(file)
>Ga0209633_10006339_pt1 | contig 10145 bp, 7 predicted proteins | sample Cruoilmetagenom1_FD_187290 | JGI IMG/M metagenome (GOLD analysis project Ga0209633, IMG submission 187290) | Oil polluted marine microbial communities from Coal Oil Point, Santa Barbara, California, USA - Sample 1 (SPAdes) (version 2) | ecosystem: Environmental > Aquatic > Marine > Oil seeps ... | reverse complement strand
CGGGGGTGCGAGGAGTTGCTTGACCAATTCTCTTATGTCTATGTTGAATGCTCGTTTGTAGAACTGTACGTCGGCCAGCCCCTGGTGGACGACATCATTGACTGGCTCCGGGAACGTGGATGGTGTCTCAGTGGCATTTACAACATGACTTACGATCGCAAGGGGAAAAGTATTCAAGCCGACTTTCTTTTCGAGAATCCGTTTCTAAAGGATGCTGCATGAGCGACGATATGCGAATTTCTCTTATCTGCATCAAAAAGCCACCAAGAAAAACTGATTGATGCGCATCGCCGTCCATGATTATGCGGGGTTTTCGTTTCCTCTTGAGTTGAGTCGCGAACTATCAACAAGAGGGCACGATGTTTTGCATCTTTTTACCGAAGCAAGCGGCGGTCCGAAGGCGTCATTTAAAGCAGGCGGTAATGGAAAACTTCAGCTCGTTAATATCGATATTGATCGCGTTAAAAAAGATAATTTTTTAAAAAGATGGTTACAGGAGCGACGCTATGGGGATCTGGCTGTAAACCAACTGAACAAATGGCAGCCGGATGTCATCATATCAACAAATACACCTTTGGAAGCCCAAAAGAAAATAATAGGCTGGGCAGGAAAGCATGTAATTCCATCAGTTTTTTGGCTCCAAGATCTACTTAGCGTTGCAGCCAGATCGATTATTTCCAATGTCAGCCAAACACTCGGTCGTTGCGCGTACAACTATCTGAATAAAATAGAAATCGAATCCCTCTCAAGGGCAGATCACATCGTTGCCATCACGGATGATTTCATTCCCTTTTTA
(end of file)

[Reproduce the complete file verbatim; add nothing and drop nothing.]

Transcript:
>Ga0209633_10006339_pt1 | contig 10145 bp, 7 predicted proteins | sample Cruoilmetagenom1_FD_187290 | JGI IMG/M metagenome (GOLD analysis project Ga0209633, IMG submission 187290) | Oil polluted marine microbial communities from Coal Oil Point, Santa Barbara, California, USA - Sample 1 (SPAdes) (version 2) | ecosystem: Environmental > Aquatic > Marine > Oil seeps ... | reverse complement strand
CGGGGGTGCGAGGAGTTGCTTGACCAATTCTCTTATGTCTATGTTGAATGCTCGTTTGTAGAACTGTACGTCGGCCAGCCCCTGGTGGACGACATCATTGACTGGCTCCGGGAACGTGGATGGTGTCTCAGTGGCATTTACAACATGACTTACGATCGCAAGGGGAAAAGTATTCAAGCCGACTTTCTTTTCGAGAATCCGTTTCTAAAGGATGCTGCATGAGCGACGATATGCGAATTTCTCTTATCTGCATCAAAAAGCCACCAAGAAAAACTGATTGATGCGCATCGCCGTCCATGATTATGCGGGGTTTTCGTTTCCTCTTGAGTTGAGTCGCGAACTATCAACAAGAGGGCACGATGTTTTGCATCTTTTTACCGAAGCAAGCGGCGGTCCGAAGGCGTCATTTAAAGCAGGCGGTAATGGAAAACTTCAGCTCGTTAATATCGATATTGATCGCGTTAAAAAAGATAATTTTTTAAAAAGATGGTTACAGGAGCGACGCTATGGGGATCTGGCTGTAAACCAACTGAACAAATGGCAGCCGGATGTCATCATATCAACAAATACACCTTTGGAAGCCCAAAAGAAAATAATAGGCTGGGCAGGAAAGCATGTAATTCCATCAGTTTTTTGGCTCCAAGATCTACTTAGCGTTGCAGCCAGATCGATTATTTCCAATGTCAGCCAAACACTCGGTCGTTGCGCGTACAACTATCTGAATAAAATAGAAATCGAATCCCTCTCAAGGGCAGATCACATCGTTGCCATCACGGATGATTTCATTCCCTTTTTA